Samantha Holmes (Duke Ambassador, India '15)
have such clear memories from my Phillips Ambassador experience in 2015. The process of asking for recommendations, editing essays and preparing for interviews remains vivid in my mind. Receiving acceptance to the program made me feel so proud and excited to be a member of such a kind, ambitious and globally minded group of people. Within the walls of the Global Education Center, I found a community of brilliant people who shared an enthusiasm for another part of the world. Tales of Thailand, stories about Singapore and insights on Indonesia filled classroom discussions. These perspectives from fellow Ambassadors made me want to learn more about Asia beyond my own experience in India. Ever since then, I have pursued opportunities to gain this deeper understanding about the immensely diverse continent.
In late 2017, I applied to a conference called the International Development Youth Forum (IDYF). This event explores ideas surrounding development, culture and international cooperation. As a Political Economy student, I jumped at the chance to learn more about these areas. Japan hosts IDYF each year, which further enhanced my interest. The only drawback was the level of competitiveness: last year IDYF received over 3,000 applications for 40 slots. Those numbers really intimidated me. However, I used the confidence I gained from being a member of my Ambassador cohort and decided to apply anyway. I was accepted.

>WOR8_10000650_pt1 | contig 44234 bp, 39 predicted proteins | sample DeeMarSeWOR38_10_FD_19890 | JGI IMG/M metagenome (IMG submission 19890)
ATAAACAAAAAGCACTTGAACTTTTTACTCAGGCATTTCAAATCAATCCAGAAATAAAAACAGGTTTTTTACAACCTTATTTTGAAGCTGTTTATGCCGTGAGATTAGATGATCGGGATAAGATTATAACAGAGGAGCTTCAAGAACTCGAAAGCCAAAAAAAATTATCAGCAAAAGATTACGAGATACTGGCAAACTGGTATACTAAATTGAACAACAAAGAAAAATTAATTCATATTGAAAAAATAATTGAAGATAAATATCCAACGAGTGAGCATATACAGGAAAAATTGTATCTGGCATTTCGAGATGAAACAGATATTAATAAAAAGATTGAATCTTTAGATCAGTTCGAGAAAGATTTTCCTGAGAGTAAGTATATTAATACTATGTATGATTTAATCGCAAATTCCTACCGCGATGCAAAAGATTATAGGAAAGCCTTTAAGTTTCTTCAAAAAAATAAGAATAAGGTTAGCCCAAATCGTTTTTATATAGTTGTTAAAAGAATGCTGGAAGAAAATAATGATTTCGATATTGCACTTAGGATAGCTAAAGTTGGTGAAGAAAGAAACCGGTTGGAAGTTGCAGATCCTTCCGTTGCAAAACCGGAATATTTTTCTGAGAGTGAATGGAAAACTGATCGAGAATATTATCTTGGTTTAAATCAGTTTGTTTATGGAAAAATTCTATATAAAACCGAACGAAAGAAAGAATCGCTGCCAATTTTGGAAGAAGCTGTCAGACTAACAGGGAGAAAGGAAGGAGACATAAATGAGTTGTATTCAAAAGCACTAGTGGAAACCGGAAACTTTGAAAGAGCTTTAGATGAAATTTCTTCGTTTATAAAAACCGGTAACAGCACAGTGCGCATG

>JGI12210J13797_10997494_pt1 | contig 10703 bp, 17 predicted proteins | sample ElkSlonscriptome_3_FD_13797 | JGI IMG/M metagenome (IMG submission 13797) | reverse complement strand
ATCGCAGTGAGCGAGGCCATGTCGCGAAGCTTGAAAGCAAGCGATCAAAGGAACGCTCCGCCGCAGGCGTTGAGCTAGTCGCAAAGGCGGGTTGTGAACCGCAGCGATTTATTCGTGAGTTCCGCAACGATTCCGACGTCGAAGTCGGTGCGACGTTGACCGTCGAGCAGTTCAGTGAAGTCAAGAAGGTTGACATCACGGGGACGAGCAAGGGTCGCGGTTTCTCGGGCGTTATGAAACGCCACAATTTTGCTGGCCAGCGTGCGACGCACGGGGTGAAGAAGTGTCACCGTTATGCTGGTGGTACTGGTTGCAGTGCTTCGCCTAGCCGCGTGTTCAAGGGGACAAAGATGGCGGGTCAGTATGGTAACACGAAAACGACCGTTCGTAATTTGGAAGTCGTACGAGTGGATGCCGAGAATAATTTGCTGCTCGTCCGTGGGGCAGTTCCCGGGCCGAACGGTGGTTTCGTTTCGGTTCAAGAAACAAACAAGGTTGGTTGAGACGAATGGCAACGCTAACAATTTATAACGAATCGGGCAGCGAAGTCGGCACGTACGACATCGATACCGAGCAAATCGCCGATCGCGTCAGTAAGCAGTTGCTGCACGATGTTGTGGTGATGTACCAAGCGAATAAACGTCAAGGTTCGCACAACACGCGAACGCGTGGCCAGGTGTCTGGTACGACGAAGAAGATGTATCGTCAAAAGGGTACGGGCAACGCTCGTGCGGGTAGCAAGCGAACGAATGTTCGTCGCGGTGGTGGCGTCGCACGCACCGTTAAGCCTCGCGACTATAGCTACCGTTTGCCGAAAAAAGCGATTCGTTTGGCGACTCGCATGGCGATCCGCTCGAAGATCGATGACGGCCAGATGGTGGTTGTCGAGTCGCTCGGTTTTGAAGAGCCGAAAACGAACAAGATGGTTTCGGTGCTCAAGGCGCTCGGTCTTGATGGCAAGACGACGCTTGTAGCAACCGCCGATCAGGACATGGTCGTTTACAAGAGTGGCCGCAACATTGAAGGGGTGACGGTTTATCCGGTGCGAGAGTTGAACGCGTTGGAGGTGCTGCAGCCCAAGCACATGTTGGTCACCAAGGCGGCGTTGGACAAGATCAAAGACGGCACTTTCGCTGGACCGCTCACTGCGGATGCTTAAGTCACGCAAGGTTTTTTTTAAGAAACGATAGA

Fast forward three months to my first day in Tokyo. It was such a new environment. Everywhere I looked I saw a sense of intentionality, organization, vibrancy and community. People on public transportation were so respectful of each other’s personal space (except for rush hour; that was completely the opposite.) People working in restaurants and cabs emphasized a universal courtesy that reminded me of the importance of being polite and continually conscious of how I interacted with others. Along with the other delegates at IDYF, I had the opportunity to engage with current events while exploring a gorgeous global city. I remember discussing international relations while walking through Yoyogi park. Ramen restaurants became the backdrop for major debates on ethics and globalization. We even analyzed the merits and drawbacks of technology in between rounds of Karaoke.
After over a week of researching and bonding, we had the opportunity to present our findings to a panel of local non profit leaders. My team and I spoke about how technology can add efficiencies in the Japanese service industry. In turn, this could help to usher in a healthier work/life balance nationwide. In particular, we focused on the role of automation in reducing labor for a lot of people. We received positive feedback and walked away with praise and encouragement from some phenomenal mentors. More importantly, I left Japan with new knowledge, fulfilling friendships, and enough memories to last for years. Or at least to last long enough until my next trip to Asia!